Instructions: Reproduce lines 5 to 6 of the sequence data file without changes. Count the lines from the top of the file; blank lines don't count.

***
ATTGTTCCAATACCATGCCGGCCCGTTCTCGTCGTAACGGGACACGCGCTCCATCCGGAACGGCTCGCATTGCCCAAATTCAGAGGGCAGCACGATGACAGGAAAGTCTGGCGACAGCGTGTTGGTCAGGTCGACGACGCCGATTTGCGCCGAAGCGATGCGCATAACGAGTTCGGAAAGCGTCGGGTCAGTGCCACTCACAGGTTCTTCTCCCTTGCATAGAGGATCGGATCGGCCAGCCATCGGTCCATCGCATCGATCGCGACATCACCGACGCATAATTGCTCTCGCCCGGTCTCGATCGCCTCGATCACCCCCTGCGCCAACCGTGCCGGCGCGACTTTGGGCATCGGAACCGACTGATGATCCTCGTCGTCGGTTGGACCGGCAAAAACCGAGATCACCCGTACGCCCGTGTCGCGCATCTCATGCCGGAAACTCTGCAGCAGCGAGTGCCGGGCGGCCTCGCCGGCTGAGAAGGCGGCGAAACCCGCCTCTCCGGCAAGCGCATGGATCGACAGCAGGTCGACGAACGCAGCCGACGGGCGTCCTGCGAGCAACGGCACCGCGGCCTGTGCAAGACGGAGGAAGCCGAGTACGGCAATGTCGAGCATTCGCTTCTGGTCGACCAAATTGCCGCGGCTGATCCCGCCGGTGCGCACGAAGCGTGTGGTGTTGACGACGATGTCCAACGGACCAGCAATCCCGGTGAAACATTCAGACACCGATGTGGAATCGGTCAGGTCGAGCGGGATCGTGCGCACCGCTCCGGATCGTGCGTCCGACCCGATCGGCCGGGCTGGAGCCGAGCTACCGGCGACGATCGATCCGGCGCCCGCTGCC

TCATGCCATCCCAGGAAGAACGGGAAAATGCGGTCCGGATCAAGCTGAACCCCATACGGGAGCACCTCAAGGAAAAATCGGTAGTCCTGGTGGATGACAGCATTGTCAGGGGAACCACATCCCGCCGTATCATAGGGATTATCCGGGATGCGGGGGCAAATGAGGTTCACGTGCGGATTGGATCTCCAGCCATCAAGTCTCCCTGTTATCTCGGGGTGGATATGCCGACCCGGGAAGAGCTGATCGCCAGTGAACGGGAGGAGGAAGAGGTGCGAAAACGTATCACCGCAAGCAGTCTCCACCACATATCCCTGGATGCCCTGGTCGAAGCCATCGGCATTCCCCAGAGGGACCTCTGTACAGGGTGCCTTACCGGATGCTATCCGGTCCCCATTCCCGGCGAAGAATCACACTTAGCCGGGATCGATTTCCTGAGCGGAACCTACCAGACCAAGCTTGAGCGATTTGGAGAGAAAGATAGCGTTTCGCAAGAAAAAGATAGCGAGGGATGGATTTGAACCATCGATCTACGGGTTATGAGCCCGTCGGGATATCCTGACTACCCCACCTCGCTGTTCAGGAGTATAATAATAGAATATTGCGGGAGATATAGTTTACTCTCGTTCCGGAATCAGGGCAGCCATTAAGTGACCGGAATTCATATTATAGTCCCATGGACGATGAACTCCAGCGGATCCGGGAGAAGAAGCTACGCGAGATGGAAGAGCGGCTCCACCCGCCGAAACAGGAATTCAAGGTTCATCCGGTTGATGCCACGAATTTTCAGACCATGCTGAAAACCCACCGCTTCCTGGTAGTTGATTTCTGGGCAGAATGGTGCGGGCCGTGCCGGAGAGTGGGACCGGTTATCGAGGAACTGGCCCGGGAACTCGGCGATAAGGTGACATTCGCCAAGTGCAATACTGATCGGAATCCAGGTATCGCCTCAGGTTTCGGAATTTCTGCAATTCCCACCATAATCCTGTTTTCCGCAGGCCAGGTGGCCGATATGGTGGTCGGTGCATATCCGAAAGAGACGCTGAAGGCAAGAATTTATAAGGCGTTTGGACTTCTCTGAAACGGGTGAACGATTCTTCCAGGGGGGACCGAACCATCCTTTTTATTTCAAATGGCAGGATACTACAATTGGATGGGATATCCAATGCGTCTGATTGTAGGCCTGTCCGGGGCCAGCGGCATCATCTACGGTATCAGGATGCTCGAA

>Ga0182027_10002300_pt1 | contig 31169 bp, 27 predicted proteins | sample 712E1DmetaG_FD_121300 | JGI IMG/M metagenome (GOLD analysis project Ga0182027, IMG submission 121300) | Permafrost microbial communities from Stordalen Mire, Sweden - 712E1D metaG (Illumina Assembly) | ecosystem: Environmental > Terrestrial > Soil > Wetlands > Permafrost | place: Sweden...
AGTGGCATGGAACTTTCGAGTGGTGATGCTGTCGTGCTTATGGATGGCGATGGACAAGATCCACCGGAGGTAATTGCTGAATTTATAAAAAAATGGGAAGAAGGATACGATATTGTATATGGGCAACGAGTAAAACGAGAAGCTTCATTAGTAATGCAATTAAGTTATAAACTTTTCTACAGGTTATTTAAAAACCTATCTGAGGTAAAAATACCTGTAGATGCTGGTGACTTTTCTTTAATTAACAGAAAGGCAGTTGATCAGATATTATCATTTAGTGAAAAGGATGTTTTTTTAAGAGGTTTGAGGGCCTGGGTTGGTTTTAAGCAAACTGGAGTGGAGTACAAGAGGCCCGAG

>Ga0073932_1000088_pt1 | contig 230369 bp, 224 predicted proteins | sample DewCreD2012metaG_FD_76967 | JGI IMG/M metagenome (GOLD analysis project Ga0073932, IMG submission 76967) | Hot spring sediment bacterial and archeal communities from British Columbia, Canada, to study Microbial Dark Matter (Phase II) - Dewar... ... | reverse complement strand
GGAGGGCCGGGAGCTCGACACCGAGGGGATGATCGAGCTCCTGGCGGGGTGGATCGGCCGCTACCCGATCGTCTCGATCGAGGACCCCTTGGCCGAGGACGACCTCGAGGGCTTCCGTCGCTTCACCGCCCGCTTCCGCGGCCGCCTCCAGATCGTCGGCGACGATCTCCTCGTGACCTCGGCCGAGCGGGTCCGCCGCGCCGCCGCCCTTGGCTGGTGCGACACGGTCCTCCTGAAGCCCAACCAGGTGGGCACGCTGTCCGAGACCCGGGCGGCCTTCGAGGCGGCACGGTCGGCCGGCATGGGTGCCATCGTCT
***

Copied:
>Ga0073932_1000088_pt1 | contig 230369 bp, 224 predicted proteins | sample DewCreD2012metaG_FD_76967 | JGI IMG/M metagenome (GOLD analysis project Ga0073932, IMG submission 76967) | Hot spring sediment bacterial and archeal communities from British Columbia, Canada, to study Microbial Dark Matter (Phase II) - Dewar... ... | reverse complement strand
GGAGGGCCGGGAGCTCGACACCGAGGGGATGATCGAGCTCCTGGCGGGGTGGATCGGCCGCTACCCGATCGTCTCGATCGAGGACCCCTTGGCCGAGGACGACCTCGAGGGCTTCCGTCGCTTCACCGCCCGCTTCCGCGGCCGCCTCCAGATCGTCGGCGACGATCTCCTCGTGACCTCGGCCGAGCGGGTCCGCCGCGCCGCCGCCCTTGGCTGGTGCGACACGGTCCTCCTGAAGCCCAACCAGGTGGGCACGCTGTCCGAGACCCGGGCGGCCTTCGAGGCGGCACGGTCGGCCGGCATGGGTGCCATCGTCT